Steven Kruijswijk of LottoNL-Jumbo remains on course to become the first Dutch rider to win a Grand Tour since Joop Zoetemelk's 1980 Giro d'Italia victory, today stretching his lead on Stage 16 of the 99th edition of the race as he finished second behind Movistar's Alejandro Valverde in Andalo.
The 28-year-old hit the bottom of the final climb of the 132km stage from Bressanone with Katusha's Ilnur Zakarin and Valverde, the trio riding hard to distance their pursuers, the closest of whom was Orica-GreenEdge's Esteban Chaves.
The Colombian, second overall this morning, was 30 seconds down on the front three at the start of that final 6.1km climb and lost more time on the climb to finish 42 seconds down on the winner.
For the second stage running , pre-race favourite Vincenzo Nibali had a disaster, losing almost two minutes to the race leader.
The Astana rider had attacked earlier in the stage but was dropped on the penultimate climb when Valverde made his move, only Kruijswijk and Zakarin able to go with him.
With a stage win on his debut in the race at the age of 36, Valverde joins the club of riders who have won stages in all three Grand Tours.
He also leapfrogs Nibali, who finished 1 minute 47 behind him today, to occupy third place in the overall standings.
Valverde said: "It's a good day for me as I move up in the overall ranking, although I wanted a stage win as a gift for the mechanics, soigneurs, directors, my family... all the people who have helped me overcome the day I had on Saturday because of the altitude.
"It was only one bad day though. I rode the time trial as well as I could have hoped. We wanted to break the race up today. It's a great feeling to win for the first time at the Giro."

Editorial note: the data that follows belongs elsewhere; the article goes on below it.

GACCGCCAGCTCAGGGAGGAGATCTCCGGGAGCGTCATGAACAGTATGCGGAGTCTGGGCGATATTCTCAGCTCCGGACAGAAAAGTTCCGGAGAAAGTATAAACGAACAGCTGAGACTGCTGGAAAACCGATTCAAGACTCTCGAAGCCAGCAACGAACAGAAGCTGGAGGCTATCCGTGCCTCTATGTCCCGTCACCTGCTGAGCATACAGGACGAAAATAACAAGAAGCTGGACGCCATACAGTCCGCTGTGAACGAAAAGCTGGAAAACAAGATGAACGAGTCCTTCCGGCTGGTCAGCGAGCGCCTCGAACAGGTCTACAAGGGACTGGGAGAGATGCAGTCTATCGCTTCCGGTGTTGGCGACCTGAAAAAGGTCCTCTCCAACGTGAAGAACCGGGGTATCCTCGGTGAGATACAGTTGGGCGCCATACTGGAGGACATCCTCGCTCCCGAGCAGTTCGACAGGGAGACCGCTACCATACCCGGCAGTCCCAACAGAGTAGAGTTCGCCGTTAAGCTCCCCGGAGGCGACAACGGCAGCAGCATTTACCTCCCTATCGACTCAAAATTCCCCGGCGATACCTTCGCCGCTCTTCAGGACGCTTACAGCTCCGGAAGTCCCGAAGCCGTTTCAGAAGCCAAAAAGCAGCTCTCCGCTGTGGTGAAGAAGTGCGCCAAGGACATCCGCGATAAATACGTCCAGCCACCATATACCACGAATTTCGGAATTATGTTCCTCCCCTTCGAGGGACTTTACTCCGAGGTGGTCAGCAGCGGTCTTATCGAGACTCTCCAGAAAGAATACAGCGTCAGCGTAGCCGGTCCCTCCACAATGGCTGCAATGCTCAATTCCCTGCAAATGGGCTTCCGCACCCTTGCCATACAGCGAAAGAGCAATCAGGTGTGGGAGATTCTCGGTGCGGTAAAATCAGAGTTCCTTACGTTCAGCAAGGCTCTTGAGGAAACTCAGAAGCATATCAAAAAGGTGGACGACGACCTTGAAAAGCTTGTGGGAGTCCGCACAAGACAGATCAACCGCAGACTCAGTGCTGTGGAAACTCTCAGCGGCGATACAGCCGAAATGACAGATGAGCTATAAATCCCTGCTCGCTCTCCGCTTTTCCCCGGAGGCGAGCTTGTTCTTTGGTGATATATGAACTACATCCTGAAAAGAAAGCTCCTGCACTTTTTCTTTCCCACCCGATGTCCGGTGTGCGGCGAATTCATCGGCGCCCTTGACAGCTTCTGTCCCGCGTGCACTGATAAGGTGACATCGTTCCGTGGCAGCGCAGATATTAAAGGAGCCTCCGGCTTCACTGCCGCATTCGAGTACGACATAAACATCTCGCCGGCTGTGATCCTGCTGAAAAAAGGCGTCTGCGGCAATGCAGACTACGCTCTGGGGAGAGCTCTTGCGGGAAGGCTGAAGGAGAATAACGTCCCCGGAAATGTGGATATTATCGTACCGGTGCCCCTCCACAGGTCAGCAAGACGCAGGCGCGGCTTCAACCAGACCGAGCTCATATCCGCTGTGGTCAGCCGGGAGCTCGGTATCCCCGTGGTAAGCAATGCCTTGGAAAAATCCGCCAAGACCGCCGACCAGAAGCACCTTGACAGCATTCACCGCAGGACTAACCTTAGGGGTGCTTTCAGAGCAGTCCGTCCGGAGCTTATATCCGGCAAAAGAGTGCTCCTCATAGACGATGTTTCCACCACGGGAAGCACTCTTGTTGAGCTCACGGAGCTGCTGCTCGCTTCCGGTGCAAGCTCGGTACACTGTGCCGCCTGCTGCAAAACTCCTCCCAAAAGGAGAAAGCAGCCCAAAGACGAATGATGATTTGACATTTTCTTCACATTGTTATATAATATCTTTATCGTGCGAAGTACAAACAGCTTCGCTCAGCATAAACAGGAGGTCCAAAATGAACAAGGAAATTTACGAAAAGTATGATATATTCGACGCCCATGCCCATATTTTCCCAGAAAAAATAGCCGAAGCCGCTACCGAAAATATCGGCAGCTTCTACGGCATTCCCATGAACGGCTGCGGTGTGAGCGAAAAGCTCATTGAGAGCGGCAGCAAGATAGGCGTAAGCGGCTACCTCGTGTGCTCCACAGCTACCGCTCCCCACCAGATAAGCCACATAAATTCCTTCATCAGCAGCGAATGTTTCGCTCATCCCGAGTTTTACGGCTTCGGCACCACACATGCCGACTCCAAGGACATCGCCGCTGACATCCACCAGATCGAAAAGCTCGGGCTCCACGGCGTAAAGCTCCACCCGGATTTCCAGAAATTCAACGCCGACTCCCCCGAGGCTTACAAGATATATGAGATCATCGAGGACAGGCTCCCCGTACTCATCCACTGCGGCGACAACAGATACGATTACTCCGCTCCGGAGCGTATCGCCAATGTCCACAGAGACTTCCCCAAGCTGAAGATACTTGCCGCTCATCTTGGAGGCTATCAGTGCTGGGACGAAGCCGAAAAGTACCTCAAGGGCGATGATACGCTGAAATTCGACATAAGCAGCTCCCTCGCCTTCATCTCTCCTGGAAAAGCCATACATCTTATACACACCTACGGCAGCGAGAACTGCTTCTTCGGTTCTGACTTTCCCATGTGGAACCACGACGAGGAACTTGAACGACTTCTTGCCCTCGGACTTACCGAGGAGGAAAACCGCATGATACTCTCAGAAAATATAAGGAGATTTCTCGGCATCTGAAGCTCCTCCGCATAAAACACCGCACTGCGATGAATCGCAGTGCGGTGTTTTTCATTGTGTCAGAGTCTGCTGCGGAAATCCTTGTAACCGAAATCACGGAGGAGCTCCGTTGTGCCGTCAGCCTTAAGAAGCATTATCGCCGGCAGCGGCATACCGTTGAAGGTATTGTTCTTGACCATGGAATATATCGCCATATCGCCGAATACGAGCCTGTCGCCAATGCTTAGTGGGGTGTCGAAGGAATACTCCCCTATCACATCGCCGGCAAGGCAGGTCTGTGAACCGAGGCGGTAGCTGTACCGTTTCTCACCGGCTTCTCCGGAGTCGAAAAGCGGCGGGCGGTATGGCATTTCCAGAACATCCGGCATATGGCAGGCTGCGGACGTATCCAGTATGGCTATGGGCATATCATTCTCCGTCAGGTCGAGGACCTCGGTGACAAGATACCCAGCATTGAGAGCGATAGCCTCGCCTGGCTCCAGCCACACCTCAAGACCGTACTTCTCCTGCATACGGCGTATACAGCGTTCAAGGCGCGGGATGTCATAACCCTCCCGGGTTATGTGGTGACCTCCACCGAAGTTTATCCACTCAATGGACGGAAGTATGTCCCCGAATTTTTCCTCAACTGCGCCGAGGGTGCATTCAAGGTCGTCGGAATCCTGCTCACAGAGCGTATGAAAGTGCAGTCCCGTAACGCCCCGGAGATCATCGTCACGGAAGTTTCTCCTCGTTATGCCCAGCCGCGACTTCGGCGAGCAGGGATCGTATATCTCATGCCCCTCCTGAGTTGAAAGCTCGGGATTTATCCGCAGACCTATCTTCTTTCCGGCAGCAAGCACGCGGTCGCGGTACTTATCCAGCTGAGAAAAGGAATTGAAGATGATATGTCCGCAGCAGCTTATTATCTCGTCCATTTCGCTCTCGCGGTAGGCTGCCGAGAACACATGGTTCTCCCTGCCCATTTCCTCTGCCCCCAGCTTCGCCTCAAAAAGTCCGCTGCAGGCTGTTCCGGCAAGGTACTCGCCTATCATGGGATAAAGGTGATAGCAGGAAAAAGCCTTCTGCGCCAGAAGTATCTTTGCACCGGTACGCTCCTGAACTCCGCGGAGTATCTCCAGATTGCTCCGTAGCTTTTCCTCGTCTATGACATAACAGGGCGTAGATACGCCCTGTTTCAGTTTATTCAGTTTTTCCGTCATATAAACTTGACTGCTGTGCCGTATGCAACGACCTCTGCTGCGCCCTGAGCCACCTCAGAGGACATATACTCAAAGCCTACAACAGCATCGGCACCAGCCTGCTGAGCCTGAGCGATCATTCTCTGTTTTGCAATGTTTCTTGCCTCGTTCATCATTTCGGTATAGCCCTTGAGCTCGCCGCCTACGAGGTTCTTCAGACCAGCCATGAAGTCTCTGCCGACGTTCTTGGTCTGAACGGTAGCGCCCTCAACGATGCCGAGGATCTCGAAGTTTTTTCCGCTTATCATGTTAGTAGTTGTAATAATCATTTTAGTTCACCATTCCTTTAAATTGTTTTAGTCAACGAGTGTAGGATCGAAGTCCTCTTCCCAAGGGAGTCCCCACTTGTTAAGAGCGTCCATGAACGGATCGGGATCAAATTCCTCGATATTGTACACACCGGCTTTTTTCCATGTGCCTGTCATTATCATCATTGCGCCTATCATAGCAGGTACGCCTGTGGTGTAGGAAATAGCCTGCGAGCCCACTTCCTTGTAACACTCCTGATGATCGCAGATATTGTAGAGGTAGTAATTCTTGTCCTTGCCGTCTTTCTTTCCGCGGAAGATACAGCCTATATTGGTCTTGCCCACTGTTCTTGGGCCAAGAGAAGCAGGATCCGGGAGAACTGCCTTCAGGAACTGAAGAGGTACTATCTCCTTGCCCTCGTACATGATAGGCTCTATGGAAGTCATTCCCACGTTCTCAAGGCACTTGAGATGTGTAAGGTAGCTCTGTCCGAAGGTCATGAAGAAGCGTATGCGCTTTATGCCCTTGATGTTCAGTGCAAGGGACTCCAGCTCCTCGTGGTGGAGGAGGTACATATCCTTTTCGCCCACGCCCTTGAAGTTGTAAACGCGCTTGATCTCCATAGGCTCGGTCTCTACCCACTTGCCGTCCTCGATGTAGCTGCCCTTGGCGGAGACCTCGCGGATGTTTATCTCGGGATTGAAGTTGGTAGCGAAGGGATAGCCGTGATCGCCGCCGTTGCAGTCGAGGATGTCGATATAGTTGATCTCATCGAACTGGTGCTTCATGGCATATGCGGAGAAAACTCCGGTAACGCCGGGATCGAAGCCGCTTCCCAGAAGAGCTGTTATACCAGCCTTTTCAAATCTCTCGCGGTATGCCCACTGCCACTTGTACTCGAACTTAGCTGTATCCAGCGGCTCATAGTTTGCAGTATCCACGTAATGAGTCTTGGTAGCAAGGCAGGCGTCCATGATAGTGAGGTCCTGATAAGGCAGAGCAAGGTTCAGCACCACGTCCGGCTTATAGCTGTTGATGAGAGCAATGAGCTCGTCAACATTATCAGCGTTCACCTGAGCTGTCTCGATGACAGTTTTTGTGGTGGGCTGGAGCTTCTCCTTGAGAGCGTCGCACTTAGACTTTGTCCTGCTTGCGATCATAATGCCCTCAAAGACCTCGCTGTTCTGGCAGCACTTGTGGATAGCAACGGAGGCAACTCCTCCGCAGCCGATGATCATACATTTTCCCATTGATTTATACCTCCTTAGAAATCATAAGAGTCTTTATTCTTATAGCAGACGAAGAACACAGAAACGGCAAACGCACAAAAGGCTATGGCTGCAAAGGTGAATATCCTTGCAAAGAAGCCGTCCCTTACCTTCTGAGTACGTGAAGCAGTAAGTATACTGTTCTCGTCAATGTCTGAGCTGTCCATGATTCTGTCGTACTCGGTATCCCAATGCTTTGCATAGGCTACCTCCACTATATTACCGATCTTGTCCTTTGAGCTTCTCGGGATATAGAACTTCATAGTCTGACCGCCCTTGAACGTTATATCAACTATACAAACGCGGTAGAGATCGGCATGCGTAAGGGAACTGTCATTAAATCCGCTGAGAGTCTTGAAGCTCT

Chaves remains second, but Kruijswijk has extended his lead over the Orica-GreenEdge man to 3 minutes.
It's the third successive stage of the race in which the LottoNL-Jumbo rider has been runner-up.
After today's stage, Krujswijk said: "Second yet again! I wanted to give my team a win but it's an ideal situation for the Maglia Rosa as I'm now three minutes ahead of Esteban Chaves and the others.
"I was feeling really good so I had to make the best of this short but really hard stage. I had to follow Nibali when he attacked early in the stage. I didn't expect so much action the day after the rest day."
Simon has been news editor at road.cc since 2009, reporting on 10 editions and counting of pro cycling’s biggest races such as the Tour de France, stories on issues including infrastructure and campaigning, and interviewing some of the biggest names in cycling. A law and languages graduate, published translator and former retail analyst, his background has proved invaluable in reporting on issues as diverse as cycling-related court cases, anti-doping investigations, and the bike industry. He splits his time between London and Cambridge, and loves taking his miniature schnauzer Elodie on adventures in the basket of her Elephant Bike.